The long drawn out bankruptcy saga of multimedia Tribune Company is getting closer to its final chapter, and word is out that the company that emerges will likely focus on the broadcast rather than the print side.
Among those who will have a stake in the new company, according to Trubune’s own Los Angeles Times, are Oaktree Capital Management; Angelo, Gordon & Co.; and JPMorgan Chase & Co. Any move out of bankruptcy will be contingent on FCC approval of the transfer of ownership of the company’s broadcast properties to the prospective new owners.
LAT notes that before Sam Zell’s group bought the company, the asking price for the Los Angeles Times, all by itself, was in the $2B range. Now, after the newspaper industry has been ravaged by an internet-damaged business model and hard economic times, the entire eight-paper division is said to be valued at only $623M. And that figure includes the iconic Chicago Tribune.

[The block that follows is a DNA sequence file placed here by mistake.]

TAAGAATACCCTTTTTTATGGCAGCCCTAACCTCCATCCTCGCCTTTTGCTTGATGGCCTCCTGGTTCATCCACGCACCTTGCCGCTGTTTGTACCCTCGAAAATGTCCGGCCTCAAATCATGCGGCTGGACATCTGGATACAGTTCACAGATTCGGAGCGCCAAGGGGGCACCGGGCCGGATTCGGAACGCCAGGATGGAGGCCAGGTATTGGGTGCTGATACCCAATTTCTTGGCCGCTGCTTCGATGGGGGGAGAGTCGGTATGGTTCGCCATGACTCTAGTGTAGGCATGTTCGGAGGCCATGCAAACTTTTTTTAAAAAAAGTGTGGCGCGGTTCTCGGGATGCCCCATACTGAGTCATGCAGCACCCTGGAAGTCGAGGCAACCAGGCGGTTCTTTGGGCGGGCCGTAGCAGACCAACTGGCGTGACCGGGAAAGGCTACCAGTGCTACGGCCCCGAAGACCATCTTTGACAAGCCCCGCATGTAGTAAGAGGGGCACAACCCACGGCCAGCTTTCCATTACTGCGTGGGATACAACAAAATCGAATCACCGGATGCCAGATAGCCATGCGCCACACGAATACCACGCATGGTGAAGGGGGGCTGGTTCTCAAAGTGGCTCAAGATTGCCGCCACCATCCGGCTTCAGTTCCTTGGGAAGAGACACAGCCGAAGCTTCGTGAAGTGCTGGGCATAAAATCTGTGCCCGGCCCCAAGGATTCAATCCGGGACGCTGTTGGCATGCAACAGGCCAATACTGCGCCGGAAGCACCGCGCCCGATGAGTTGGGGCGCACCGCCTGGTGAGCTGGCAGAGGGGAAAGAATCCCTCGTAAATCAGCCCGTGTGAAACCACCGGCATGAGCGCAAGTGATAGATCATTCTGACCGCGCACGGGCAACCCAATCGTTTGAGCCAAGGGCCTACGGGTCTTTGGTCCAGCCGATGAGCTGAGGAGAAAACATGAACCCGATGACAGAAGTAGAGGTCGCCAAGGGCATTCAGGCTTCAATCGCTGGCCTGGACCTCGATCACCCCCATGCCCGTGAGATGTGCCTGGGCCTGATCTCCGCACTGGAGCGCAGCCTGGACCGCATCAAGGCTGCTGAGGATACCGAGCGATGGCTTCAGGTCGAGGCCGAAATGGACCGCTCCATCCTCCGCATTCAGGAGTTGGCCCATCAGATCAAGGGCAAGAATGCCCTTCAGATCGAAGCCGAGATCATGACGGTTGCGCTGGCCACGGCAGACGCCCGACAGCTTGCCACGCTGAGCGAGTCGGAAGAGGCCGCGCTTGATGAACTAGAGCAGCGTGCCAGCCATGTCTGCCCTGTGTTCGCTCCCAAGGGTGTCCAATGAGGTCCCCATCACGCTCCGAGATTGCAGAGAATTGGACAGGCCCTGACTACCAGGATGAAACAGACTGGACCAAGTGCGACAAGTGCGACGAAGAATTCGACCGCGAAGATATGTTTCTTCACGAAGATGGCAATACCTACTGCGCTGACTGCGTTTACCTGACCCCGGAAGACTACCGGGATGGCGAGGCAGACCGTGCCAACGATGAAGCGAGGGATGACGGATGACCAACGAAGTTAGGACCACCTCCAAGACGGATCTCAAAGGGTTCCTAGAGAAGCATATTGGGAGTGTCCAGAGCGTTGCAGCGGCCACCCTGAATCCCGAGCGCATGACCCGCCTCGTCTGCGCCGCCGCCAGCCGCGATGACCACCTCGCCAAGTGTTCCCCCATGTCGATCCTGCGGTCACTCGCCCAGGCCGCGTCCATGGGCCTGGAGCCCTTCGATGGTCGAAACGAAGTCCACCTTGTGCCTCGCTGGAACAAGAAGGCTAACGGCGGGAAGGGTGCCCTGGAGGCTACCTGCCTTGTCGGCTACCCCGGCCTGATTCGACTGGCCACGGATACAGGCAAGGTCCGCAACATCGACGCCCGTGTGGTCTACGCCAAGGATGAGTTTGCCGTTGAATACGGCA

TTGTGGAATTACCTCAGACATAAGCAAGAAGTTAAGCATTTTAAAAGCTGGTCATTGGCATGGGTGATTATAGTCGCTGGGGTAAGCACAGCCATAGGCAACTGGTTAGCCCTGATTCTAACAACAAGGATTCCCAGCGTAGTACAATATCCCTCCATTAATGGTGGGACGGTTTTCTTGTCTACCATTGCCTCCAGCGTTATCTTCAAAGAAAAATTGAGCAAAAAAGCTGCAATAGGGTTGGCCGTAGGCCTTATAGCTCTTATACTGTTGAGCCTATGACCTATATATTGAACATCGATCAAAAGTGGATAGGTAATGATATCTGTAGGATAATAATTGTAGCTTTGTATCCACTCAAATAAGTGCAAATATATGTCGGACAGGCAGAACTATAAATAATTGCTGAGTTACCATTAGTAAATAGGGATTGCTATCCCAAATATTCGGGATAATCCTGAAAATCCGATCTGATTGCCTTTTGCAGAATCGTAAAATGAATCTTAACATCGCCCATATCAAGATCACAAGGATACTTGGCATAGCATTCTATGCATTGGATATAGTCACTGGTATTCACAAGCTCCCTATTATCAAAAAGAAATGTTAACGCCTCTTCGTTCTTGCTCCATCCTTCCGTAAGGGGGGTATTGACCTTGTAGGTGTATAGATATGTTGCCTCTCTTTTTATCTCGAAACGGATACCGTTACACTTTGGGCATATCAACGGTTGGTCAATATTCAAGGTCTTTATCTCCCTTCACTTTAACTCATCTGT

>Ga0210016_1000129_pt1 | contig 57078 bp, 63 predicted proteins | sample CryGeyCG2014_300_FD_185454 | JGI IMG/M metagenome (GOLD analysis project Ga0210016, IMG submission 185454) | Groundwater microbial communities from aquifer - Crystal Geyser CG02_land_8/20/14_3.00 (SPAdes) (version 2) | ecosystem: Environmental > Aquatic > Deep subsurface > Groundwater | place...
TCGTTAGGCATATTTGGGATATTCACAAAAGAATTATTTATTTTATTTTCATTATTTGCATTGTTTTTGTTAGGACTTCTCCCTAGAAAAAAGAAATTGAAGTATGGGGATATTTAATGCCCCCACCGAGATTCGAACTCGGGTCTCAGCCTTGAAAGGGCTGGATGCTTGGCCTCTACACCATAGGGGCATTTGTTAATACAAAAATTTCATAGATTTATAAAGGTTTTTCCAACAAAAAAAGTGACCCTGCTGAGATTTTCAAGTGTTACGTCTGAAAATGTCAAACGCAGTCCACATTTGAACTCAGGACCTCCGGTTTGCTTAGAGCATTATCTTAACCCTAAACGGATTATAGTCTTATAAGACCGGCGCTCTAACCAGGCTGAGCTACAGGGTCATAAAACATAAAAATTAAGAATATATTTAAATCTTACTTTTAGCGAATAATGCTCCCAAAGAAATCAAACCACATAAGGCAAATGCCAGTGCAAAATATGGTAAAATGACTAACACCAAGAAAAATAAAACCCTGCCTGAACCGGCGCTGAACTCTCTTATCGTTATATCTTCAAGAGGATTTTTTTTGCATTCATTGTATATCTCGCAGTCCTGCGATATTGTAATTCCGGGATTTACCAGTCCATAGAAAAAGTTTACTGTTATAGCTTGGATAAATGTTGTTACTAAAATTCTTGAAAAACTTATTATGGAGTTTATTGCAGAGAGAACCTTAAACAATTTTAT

By contrast, Tribune’s 23-station television group is said to be worth $2.9B.
A report in Bloomberg notes that the most likely newspapers to be sold are to two best known mentioned above. The Los Angeles Times and the Chicago Tribune are thought the most likely to attract a “vanity buyer” willing to pay extra just to be associated with cachet associated with each leading large-market publication.
RBR-TVBR observation: It doesn’t take a Nobel Prize in economics to see which branch of the media has been hit hardest by the emergence of the internet.